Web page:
Due to medical improvements leading to increased life expectancy after renal transplantation and widened eligibility criteria allowing older patients to be transplanted, incidence of (low-risk) prostate cancer (PCa) is increasing among renal transplant recipients (RTR). It remains to be established whether active surveillance (AS) for PCa represents a safe treatment option in this setting. Therefore, we aim to compare AS discontinuation and oncological outcomes of AS for PCa of RTR vs. non-transplant patients.
Multicentre study including RTR diagnosed with PCa between 2008 and 2018 in whom AS was initiated. A subgroup of non-RTR from the St. Antonius hospital AS cohort was used as a control group. Comparison of RTR vs. non-RTR was performed by 2:1 propensity score matched survival analysis. Outcome measures included tumour progression-free survival, treatment-free survival, metastasis rates, biochemical recurrence rates and overall survival. Patients were matched based on age, year of diagnosis, PSA, biopsy ISUP grade group, relative number of positive biopsy cores and clinical stage.
A total of 628 patients under AS were evaluated, including 17 RTRs and 611 non-RTRs. A total of 13 RTR cases were matched with 24 non-RTR cases. Median overall follow-up for the RTR and non-RTR matched cases was, respectively, 5.1 (IQR 3.2-8.7) years and 5.7 (IQR 4.8-8.1) years. There were no events of metastasis and biochemical recurrence among matched cases. The matched-pair analysis results in a 1-year and 5-year survival of the RTR and non-RTR patients were, respectively, 100 vs. 92%, and 39 vs. 76% for tumour progression, 100 vs. 91% and 59 vs. 76% for treatment-free survival and, respectively, 100 vs. 100% and 88 vs. 100% for overall survival. No significant differences in tumour progression-free survival (p = 0.07) and treatment-free survival were observed (p = 0.3). However, there was a significant difference in overall survival comparing both groups (p = 0.046).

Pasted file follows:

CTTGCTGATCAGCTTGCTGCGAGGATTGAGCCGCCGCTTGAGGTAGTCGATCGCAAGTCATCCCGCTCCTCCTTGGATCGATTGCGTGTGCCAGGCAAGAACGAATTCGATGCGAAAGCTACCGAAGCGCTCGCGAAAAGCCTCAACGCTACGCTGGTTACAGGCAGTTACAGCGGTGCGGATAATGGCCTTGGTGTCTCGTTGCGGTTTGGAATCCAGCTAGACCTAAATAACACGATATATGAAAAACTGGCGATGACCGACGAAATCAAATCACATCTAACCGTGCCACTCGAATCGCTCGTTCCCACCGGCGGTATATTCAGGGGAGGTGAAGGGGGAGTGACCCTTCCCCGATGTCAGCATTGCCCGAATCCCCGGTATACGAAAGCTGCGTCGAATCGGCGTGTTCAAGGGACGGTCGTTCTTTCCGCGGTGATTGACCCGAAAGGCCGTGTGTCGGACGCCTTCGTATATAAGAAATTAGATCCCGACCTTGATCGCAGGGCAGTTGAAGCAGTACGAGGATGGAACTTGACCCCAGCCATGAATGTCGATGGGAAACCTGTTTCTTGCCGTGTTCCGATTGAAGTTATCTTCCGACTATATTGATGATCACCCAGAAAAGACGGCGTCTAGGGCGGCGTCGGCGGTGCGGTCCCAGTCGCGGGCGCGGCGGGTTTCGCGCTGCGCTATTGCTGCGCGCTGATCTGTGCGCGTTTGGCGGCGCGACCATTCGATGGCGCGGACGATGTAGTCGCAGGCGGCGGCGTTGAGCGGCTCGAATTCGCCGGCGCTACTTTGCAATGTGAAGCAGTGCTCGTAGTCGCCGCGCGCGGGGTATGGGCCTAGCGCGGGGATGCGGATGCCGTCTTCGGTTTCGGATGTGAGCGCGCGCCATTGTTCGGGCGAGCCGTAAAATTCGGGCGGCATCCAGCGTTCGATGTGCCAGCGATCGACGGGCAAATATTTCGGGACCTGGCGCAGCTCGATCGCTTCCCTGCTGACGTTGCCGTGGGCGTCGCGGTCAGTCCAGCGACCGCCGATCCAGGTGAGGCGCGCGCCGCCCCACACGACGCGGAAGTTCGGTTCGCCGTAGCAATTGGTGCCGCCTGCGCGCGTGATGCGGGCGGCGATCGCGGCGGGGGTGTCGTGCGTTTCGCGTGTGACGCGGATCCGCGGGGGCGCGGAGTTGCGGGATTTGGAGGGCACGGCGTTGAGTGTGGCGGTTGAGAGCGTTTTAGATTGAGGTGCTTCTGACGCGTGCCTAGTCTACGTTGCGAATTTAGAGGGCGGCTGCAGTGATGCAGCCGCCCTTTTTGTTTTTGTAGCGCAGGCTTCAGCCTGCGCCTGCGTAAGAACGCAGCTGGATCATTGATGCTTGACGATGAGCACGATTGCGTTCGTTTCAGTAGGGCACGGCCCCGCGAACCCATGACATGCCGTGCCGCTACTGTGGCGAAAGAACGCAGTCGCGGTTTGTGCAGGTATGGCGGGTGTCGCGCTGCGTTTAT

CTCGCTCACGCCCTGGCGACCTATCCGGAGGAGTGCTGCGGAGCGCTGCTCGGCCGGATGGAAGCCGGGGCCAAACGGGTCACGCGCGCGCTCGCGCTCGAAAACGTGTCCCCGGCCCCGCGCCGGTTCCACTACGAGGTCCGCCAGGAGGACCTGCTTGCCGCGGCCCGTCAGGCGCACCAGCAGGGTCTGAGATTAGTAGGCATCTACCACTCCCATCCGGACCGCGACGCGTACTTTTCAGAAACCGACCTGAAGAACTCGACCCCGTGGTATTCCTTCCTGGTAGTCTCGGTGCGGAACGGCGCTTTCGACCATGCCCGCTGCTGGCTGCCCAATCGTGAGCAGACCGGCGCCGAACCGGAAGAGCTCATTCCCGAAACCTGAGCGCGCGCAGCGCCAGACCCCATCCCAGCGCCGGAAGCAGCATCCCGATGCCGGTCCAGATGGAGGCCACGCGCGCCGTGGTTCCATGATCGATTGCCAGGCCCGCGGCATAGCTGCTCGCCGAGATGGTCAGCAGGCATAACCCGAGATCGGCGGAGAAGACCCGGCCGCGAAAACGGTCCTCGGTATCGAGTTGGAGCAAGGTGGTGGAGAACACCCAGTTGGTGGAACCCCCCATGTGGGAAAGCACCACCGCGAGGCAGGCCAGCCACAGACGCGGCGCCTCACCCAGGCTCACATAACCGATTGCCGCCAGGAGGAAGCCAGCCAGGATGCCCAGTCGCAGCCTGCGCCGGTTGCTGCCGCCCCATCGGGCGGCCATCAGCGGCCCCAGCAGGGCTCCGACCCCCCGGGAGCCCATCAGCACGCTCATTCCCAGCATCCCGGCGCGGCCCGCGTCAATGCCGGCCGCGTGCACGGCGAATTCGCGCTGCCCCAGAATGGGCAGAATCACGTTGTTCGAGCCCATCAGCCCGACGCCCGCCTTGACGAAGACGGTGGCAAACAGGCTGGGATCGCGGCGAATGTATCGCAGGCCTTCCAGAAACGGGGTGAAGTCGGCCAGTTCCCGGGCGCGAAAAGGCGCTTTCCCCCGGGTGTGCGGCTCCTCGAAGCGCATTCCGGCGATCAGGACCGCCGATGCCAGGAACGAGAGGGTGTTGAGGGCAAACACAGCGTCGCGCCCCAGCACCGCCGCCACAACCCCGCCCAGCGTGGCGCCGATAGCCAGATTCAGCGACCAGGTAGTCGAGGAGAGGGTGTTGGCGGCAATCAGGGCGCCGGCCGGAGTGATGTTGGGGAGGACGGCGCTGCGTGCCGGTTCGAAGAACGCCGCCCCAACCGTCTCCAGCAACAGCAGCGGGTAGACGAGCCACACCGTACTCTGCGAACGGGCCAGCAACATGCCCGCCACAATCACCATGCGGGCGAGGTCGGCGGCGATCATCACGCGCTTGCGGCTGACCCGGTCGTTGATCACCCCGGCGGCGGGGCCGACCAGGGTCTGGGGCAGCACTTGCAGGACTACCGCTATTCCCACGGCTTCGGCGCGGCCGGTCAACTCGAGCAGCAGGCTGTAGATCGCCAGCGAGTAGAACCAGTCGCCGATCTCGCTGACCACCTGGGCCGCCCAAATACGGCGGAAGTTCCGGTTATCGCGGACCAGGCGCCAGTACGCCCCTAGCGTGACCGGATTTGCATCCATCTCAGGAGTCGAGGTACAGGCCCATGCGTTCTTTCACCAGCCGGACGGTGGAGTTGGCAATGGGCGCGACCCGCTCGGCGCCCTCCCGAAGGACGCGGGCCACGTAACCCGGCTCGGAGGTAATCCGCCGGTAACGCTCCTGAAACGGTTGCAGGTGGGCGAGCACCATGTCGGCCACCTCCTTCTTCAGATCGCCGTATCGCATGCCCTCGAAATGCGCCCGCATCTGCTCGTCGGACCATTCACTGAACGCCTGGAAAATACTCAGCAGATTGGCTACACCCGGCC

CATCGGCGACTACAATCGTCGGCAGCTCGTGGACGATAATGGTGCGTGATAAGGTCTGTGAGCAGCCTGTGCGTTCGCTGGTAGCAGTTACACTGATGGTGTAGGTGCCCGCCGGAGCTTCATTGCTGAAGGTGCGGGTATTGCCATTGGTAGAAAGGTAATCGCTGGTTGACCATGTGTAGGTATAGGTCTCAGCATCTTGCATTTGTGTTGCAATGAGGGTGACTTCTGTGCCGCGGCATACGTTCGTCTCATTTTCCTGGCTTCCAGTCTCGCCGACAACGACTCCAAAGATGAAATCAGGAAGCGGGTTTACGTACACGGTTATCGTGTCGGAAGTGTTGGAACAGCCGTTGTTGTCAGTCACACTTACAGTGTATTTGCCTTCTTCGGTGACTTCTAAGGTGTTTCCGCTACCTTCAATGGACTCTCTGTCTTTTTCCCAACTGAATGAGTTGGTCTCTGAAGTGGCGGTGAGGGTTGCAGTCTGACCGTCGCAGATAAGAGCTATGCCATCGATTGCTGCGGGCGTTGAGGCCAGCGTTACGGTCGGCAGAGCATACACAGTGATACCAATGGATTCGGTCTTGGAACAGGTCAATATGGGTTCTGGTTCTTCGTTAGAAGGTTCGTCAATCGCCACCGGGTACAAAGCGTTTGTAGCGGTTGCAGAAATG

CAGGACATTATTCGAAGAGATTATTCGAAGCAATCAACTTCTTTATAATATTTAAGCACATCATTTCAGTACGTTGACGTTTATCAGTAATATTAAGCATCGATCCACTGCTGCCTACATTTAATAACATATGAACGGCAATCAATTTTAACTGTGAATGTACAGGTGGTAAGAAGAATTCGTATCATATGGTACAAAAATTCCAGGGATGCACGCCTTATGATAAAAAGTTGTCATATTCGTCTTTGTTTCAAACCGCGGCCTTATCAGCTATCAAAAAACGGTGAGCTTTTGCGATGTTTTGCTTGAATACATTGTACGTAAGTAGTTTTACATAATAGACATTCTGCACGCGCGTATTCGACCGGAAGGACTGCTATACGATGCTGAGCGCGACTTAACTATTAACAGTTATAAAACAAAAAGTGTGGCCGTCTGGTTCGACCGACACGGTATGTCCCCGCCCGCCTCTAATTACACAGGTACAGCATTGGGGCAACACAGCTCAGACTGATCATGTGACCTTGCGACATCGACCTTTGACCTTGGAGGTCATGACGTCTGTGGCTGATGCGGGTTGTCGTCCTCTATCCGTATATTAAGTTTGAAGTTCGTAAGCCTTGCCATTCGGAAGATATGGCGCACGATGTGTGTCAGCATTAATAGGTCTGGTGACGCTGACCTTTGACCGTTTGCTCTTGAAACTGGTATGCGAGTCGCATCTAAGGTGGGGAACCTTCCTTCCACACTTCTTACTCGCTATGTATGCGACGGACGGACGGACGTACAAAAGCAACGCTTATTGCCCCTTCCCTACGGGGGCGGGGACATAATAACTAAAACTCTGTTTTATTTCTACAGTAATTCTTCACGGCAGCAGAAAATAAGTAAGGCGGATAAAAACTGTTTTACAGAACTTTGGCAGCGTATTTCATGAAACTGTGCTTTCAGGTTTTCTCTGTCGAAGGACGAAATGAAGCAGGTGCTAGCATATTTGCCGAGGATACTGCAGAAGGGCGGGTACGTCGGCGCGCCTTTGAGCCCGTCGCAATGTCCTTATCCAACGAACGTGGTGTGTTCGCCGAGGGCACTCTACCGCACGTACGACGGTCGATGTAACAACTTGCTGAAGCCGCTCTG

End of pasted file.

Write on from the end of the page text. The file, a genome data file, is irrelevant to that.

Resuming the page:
AS may be carefully considered in RTR with low-risk PCa. In our preliminary analysis, no major differences were present in AS outcomes between RTR and non-RTR. Overall mortality was significantly higher in the RTR subgroup.

© 2023. The Author(s).